broomcorn


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Related to broomcorn: broomcorn millet

broom·corn

 (bro͞om′kôrn′, bro͝om′-)
n.
A variety of sorghum having a stiff, erect, much-branched flower cluster, the stalks of which are used to make brooms.

broomcorn

(ˈbruːmˌkɔːn; ˈbrʊm-)
n
(Plants) a variety of sorghum, Sorghum vulgare technicum, the long stiff flower stalks of which have been used for making brooms

broom•corn

(ˈbrumˌkɔrn, ˈbrʊm-)

n.
any of several varieties of sorghum having a long, stiff-branched panicle used in the manufacture of brooms.
[1775–85, Amer.]
ThesaurusAntonymsRelated WordsSynonymsLegend:
Noun1.broomcorn - tall grasses grown for the elongated stiff-branched panicle used for brooms and brushes
sorghum - economically important Old World tropical cereal grass
References in periodicals archive ?
"The insect destroys more than 80 different agricultural crops, most notably maize and broomcorn, sugarcane, rice, cotton, vegetables and fruits," Hassan Abdel Rahman, head of the Farmers' Syndicate, said in a statement.
Judging from weed species and some key crops, as for example a short growing broomcorn millet crop, we know that populations during the Final Bronze Age period were mainly cultivating spring-sown crops.
Since Ben Franklin brought broomcorn to America from Egypt in 1790, the humble kitchen broom has been an integral part of our daily lives.
Han, "Diversity and Cultivation of Broomcorn Millet (Panicum miliaceum L.) in China: A Review," Economic Botany, vol.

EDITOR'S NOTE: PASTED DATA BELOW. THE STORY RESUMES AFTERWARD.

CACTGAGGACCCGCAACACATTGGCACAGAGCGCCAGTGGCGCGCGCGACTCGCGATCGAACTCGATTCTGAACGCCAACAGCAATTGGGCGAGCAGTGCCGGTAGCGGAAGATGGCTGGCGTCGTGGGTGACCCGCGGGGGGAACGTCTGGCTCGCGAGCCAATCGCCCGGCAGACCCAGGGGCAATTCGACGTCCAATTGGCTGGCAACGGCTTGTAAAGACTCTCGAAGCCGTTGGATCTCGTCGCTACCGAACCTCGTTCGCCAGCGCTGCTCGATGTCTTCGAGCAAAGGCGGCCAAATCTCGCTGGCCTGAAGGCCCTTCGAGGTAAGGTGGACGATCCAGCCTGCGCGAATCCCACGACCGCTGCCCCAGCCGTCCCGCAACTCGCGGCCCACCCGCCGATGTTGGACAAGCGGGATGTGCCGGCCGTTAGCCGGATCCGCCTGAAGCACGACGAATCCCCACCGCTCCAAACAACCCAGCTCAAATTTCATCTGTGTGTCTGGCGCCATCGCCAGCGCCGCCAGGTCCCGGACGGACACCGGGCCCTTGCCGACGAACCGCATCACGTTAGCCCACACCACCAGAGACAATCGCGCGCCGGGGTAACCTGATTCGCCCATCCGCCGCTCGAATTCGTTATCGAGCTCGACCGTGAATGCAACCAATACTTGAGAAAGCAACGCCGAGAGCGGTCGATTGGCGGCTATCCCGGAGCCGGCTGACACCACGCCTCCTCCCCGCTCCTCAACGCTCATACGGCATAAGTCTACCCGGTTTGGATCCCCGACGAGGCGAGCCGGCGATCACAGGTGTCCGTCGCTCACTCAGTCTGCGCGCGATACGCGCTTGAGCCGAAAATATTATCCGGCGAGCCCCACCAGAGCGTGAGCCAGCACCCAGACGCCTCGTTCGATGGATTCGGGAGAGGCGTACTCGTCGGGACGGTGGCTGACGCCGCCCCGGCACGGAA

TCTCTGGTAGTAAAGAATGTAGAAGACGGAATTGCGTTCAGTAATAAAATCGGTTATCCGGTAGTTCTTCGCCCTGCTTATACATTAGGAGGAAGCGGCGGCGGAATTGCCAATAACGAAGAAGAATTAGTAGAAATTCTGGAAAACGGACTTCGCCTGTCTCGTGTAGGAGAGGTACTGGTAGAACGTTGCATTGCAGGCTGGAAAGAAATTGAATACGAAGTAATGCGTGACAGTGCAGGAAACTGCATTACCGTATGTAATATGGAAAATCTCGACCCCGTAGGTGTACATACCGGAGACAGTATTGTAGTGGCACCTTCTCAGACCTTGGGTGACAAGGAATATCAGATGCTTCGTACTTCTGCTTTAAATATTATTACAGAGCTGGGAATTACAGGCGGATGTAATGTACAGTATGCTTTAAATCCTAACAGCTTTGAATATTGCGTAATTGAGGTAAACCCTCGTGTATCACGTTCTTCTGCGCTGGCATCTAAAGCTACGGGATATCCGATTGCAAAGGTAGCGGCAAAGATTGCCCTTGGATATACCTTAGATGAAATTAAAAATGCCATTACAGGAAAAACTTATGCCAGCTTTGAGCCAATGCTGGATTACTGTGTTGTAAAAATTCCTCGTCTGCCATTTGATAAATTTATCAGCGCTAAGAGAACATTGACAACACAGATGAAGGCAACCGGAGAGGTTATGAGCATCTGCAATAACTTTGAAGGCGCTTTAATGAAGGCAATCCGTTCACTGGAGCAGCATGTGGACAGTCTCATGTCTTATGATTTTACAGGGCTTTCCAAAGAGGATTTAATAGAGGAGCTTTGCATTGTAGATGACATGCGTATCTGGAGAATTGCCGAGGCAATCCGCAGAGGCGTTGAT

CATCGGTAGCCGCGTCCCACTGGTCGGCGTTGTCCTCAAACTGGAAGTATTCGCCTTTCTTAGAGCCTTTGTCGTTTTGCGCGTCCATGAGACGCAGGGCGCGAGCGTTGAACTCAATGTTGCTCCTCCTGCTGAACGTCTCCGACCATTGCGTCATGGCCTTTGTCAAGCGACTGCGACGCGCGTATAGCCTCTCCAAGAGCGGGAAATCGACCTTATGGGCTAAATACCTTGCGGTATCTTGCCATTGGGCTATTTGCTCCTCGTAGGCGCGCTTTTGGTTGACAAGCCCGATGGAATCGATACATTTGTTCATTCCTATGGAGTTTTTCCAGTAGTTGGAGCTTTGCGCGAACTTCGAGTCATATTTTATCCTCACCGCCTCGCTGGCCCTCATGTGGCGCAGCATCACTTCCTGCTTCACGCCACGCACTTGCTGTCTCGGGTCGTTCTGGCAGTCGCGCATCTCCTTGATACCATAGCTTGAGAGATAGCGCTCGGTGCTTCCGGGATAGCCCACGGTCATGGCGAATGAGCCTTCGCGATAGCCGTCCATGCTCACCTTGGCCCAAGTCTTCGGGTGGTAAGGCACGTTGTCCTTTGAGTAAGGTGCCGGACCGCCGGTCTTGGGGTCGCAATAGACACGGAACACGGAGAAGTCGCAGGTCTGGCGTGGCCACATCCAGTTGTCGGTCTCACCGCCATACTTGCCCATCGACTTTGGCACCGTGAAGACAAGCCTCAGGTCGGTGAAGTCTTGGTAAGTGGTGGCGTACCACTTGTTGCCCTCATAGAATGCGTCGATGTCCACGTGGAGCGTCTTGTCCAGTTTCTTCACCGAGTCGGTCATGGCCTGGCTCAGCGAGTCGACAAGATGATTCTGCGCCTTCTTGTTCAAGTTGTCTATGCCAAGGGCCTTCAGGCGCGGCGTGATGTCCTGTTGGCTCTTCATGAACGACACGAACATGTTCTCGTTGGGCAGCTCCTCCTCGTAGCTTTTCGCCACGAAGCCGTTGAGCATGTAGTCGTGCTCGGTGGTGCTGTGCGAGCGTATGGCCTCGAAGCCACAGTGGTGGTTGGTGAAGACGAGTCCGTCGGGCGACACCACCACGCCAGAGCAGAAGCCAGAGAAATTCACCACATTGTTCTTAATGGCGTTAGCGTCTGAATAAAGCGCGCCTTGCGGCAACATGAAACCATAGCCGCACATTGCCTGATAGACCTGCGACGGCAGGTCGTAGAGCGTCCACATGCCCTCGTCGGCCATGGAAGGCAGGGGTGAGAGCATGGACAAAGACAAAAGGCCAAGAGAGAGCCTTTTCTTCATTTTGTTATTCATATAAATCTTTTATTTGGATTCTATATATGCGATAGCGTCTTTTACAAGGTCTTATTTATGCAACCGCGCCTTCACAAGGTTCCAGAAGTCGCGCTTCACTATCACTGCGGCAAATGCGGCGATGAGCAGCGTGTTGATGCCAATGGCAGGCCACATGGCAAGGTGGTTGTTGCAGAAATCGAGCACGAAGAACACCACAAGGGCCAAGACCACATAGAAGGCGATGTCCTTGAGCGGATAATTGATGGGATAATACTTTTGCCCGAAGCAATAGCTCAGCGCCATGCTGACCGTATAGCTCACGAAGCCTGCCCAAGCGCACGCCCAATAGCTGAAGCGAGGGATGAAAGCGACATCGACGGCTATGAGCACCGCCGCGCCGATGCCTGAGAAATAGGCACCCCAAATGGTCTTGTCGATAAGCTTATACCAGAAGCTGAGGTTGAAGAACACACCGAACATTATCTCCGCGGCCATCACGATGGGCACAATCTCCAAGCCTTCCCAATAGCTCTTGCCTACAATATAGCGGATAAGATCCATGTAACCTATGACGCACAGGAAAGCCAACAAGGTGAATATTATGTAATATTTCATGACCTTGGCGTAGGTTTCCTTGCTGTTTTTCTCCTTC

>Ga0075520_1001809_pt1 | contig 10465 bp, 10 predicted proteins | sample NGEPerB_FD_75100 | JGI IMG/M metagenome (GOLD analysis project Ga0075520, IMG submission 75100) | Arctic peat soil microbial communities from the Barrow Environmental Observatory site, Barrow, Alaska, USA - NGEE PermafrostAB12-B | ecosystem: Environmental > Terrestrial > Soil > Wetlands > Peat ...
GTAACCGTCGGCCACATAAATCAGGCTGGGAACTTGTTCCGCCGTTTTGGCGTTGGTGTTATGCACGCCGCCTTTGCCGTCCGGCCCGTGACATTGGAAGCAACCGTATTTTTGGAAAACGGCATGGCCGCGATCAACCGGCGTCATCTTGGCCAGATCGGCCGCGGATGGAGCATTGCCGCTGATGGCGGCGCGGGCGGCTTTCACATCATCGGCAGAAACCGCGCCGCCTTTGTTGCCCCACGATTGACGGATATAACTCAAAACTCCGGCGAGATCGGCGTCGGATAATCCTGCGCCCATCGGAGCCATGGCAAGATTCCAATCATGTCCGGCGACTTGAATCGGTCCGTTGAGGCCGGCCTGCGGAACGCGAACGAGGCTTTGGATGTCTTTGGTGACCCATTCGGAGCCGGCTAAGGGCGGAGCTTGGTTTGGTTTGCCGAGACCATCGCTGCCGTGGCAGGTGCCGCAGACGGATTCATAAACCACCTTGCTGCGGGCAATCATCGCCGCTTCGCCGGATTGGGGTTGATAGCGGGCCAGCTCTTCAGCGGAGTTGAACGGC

Proceedings of the 1st international sympoisium on broomcorn millet.
There is also a popcorn form and broomcorn, which is a sorghum.
"Our data reveal a surprising beer recipe in which broomcorn millet (Panicum miliaceum), barley (Hordeum vulgare), Job's tears (Coix lacryma-jobi, a Chinese variant of pearl barley), and tubers were fermented together."
Tenders are invited for Broom, Parlor, Broomcorn Bristles.
Indeed, hempseed was one of the "five grains" of ancient China, along with foxtail millet, broomcorn millet, rice, and barley or wheat (Huang, 2000).
The movement of food crops between Africa and Asia dates as far back as the third millennium bce and involves a variety of basic staples such as sorghum (Sorghum bicolor), pearl millet (Pennisetum glaucum) and finger millet (Eleusine coracana), numerous varieties of cowpea (Vigna unguiculata) and hyacinth bean (Lablab purpureus) from Africa to South and South-east Asia; and banana (Musa x paradisiaca), water yam (Dioscorea alata), taro or cocoyam (Colocasia esculenta), coconut (Cocos nucifera) and common or broomcorn millet (Panicum miliaceum) to Africa and Madagascar.
Neither trait is part of the cultural patrimony of AN-speaking peoples, as comparative linguistic, archaeological and distributional ethographic evidence unambiguously indicate a Proto-Austronesian language community with permanent single-family dwellings, pottery, loom weaving, domesticated animals, including at least the dog and pig, the exploitation of marine resources, and grain agriculture that centered on rice, but included foxtail and probably broomcorn millet as important subsidiary crops (Blust 1995, Bellwood 1997, Tsang 2005, Sagart to appear).
Whole grains should focus toward complex carbohydrates that include barley, wheat, rye, oat, rice, coarse rice, corn, broomcorn and millet, which are rich in fiber, micronutrients, and phytochemicals.